Roots and Shoots: What You Need: More Plants

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It’s that moment in the season when my inbox is full of photos of chewed leaves, discolored leaves, sad flowers and other garden imperfections. Plants have matured and are either meeting expectations or lacking. Gardeners want answers and action. 

I confess that in my early years of gardening, I found a parsley plant covered in caterpillars and nearly defoliated. My instinct was to pull them off and send them away. Pausing for a moment to try to understand the situation, I did a quick image search and identified the caterpillars and decided that losing the parsley was worth it. If I’d done otherwise, I would have taken out a family of swallowtail butterflies. 

It took a few minutes of observation to realize the bit of fluff at center was moving. A Master Gardener helped identify it as a wavy lined emerald moth caterpillar feasting on the echinacea.

It took a few minutes of observation to realize the bit of fluff at center was moving. A Master Gardener helped identify it as a wavy lined emerald moth caterpillar feasting on the echinacea. (Photo by P. Doan)

Many times, we don’t pause, however. Any insect that is eating our plants is presumed bad. Growing vegetables and other food requires a different approach, of course, but our conditioning is to relate to insects and plants in combination in a defensive way. 

That aisle at the garden center full of chemicals beckons with promises to fix our problems: pesticides and fertilizers, fungicides and herbicides all ready to make it better. 

Research shows that we are consistently jumping at those choices. Cornell Cooperative Extension, by analyzing sales data, found that between 100,000 to 200,000 gallons of pesticides were applied or sold in Putnam County in 2017, the most recent figures available. (Pesticides include herbicides, insecticides, fungicides and rodenticides.) That’s as many as 813 gallons per square mile, even when including sales to farms. 

In Dutchess County in 2017, between 200,000 to 500,000 gallons, or up to 606 gallons per square mile, were applied or sold. 

Whatever action we take when applying pesticides in our yards, either non-organic or organic, has an ecological impact and should be carefully considered. Setting aside the “insect armageddon” and fertilizer overuse (which I will address in future columns), let’s take a look at some possibilities for switching the lens on what’s happening to our landscape plants, woody plants and trees.

I get it. I’ve spent hours out there prepping and sowing and planting and transplanting and pruning and watering and hoping, too. Waiting for the bloom or berry, the results! We are owed something after all that effort.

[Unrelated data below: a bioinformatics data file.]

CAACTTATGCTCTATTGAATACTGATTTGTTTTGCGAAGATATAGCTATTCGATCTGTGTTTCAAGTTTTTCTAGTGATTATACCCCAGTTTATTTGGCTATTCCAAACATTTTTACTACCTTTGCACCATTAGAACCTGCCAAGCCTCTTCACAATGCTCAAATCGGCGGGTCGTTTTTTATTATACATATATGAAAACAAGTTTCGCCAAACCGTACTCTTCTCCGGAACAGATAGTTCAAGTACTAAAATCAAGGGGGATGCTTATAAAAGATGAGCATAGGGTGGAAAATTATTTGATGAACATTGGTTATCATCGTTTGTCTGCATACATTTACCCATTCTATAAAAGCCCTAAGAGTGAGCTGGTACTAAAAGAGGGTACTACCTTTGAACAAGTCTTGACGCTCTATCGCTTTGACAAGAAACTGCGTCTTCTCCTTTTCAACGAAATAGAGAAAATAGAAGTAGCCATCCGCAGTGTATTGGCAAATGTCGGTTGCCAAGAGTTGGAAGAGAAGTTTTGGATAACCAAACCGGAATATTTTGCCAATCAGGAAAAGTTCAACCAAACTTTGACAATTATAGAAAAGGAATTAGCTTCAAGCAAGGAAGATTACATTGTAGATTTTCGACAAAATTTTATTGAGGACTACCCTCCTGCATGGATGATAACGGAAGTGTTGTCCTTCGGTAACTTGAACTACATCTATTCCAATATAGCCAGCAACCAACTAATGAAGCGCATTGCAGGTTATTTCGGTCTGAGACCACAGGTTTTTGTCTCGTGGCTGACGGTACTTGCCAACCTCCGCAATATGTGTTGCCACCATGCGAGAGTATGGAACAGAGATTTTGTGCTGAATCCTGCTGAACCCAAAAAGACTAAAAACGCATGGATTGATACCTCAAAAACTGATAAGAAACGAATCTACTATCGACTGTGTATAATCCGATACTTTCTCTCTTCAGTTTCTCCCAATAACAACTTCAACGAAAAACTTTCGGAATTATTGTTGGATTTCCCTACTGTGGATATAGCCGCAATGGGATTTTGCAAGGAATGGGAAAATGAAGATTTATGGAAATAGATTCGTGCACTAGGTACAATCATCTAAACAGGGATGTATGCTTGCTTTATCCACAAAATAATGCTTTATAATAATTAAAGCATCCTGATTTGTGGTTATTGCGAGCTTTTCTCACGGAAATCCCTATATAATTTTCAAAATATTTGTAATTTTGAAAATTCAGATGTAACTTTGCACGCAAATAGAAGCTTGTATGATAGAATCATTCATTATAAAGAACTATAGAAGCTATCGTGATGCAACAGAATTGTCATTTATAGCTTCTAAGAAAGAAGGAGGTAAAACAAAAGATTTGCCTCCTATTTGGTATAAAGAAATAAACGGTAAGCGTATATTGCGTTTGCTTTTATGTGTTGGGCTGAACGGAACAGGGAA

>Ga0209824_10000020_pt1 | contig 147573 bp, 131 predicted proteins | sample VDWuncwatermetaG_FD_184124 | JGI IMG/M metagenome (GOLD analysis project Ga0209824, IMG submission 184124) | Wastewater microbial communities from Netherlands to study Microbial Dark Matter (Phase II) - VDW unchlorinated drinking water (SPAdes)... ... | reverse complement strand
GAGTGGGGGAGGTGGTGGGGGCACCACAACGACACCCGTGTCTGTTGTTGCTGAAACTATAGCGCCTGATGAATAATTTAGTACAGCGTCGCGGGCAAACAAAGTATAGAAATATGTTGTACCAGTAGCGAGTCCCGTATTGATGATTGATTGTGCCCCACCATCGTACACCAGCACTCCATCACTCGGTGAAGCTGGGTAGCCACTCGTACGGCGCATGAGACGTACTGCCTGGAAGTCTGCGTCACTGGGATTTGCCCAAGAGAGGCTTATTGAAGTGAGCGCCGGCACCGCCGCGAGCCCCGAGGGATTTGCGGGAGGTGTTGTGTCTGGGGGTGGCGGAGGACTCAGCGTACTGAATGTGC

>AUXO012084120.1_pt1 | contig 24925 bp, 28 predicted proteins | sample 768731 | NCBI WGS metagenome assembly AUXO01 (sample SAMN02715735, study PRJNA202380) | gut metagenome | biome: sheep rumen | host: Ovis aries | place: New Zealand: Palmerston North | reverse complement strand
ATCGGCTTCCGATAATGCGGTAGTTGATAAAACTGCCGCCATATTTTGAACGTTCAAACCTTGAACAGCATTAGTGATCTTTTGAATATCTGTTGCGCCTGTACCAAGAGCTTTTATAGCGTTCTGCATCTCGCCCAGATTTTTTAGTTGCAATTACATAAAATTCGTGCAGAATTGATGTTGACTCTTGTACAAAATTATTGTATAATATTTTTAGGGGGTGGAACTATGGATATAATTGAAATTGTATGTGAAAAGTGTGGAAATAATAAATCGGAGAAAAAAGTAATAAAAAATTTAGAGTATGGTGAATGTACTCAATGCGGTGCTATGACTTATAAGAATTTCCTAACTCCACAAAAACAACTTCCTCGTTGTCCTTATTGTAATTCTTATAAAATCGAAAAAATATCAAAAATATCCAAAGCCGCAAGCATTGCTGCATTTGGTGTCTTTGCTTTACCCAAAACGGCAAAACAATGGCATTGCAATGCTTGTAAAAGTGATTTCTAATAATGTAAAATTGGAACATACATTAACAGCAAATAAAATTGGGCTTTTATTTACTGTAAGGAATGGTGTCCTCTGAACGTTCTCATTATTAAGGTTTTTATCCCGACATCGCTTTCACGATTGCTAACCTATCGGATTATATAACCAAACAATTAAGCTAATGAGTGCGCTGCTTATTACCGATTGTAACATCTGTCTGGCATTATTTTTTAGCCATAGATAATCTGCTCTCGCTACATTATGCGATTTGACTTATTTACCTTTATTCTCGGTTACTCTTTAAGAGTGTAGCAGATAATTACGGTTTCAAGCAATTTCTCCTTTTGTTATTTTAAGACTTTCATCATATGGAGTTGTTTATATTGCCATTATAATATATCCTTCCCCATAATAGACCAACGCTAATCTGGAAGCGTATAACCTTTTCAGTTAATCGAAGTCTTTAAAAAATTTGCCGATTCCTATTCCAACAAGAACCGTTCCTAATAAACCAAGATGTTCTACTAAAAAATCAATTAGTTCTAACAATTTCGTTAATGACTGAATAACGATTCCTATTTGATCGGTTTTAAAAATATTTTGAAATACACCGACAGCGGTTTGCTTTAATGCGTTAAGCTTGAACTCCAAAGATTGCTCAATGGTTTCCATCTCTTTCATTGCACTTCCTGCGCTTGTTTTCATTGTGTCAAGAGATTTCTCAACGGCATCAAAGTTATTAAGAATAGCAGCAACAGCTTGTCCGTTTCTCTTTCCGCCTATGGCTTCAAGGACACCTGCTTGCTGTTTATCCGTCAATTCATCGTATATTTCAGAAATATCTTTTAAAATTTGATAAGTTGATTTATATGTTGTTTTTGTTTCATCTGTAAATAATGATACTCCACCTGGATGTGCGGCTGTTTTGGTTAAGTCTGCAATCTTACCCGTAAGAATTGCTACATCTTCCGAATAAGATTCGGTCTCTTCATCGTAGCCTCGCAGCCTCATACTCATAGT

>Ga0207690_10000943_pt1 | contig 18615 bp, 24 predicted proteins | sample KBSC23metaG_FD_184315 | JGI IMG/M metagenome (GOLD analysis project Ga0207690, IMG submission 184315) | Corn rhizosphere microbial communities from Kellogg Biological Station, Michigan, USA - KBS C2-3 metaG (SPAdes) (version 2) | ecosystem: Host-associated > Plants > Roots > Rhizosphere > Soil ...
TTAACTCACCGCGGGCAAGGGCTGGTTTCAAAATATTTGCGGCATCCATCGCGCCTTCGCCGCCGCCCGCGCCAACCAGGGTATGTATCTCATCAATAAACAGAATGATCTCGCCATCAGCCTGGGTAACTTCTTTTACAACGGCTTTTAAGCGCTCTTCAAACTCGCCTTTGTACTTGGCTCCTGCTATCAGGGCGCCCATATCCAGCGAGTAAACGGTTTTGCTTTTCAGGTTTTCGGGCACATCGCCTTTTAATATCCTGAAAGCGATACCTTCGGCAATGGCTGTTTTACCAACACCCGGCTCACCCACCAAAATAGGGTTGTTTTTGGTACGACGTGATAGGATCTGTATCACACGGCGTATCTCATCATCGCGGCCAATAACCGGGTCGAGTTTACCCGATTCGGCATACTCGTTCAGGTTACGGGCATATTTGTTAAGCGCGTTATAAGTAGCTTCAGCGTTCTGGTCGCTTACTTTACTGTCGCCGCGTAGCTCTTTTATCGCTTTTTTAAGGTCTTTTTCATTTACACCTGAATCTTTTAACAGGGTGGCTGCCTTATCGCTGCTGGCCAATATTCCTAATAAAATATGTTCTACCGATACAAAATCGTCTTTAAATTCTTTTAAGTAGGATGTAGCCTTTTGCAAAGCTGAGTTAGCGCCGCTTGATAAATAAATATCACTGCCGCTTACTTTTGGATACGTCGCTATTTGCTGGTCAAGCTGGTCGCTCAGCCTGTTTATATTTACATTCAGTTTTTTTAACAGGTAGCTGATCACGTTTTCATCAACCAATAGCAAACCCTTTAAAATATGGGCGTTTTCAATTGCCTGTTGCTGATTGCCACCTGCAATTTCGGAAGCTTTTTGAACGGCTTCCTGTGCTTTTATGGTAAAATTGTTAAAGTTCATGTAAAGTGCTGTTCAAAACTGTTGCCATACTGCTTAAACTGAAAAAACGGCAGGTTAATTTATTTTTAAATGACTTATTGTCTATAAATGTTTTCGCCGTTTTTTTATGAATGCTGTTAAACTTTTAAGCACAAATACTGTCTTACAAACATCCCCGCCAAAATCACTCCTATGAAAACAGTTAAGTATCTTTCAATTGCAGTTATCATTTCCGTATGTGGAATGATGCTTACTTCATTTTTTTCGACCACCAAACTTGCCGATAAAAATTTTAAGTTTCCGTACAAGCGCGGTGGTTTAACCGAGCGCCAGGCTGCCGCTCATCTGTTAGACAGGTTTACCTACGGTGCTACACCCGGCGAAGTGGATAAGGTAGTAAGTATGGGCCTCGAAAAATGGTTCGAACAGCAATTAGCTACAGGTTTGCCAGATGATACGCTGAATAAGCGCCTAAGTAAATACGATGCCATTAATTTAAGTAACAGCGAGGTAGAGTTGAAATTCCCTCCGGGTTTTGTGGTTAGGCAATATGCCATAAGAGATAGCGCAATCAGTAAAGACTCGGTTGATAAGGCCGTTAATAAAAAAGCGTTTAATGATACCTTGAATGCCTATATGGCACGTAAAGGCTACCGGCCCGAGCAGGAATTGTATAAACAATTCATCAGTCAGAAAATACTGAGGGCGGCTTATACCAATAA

I also see all of the imperfections, just less often because I have so many plants. This brings on several advantages and a few consequences. 

Dense plantings hide imperfections
I like to have a filled-in garden. My gardens are not a showcase for mulch. When the lower leaves of the tall asters turn brown or fall off, it doesn’t matter because the lower stalks are hidden in a cluster of cranesbill, Liatris and Joe Pye weed. The bleeding heart, which looks glorious in spring but fries out by mid-summer, is blocked from view by a planting of wild indigo, prairie clover and mountain mint. 

Chewed up leaves are a sign of success
All my native perennials and grasses and woody plants are host plants for insects. Their purpose is to be food and habitat. If they are intact, something isn’t working. 

Mass plantings disguise imperfections
The trick is to have lots of plants, not just one or two of each species. The more plants you have, the less noticeable the damage. If I’d had 10 parsley plants, I would have cared less about losing one. It’s unlikely all the species will be fodder. 

Have more plants than you can look after
The internet is full of memes about gardeners’ insatiable need for plants. Lean into that. The more plants you have, the less you can fuss over aphids or powdery mildew. You will not have the time to care. You have a stock of seedling trees on the patio that need to be planted and there’s that shade garden to weed and a plan for more grasses in the back corner, etc. Keep planting and ignore the problems. 

In all seriousness, pause before acting to understand what’s happening between a plant and an insect or a pathogen. Build your tolerance for imperfections. Most of us aren’t trained in pesticide application and we can inadvertently expose ourselves and our environments to hazards that aren’t necessary. Choose wisely or, better yet, find ways to avoid that aisle at the garden center. 

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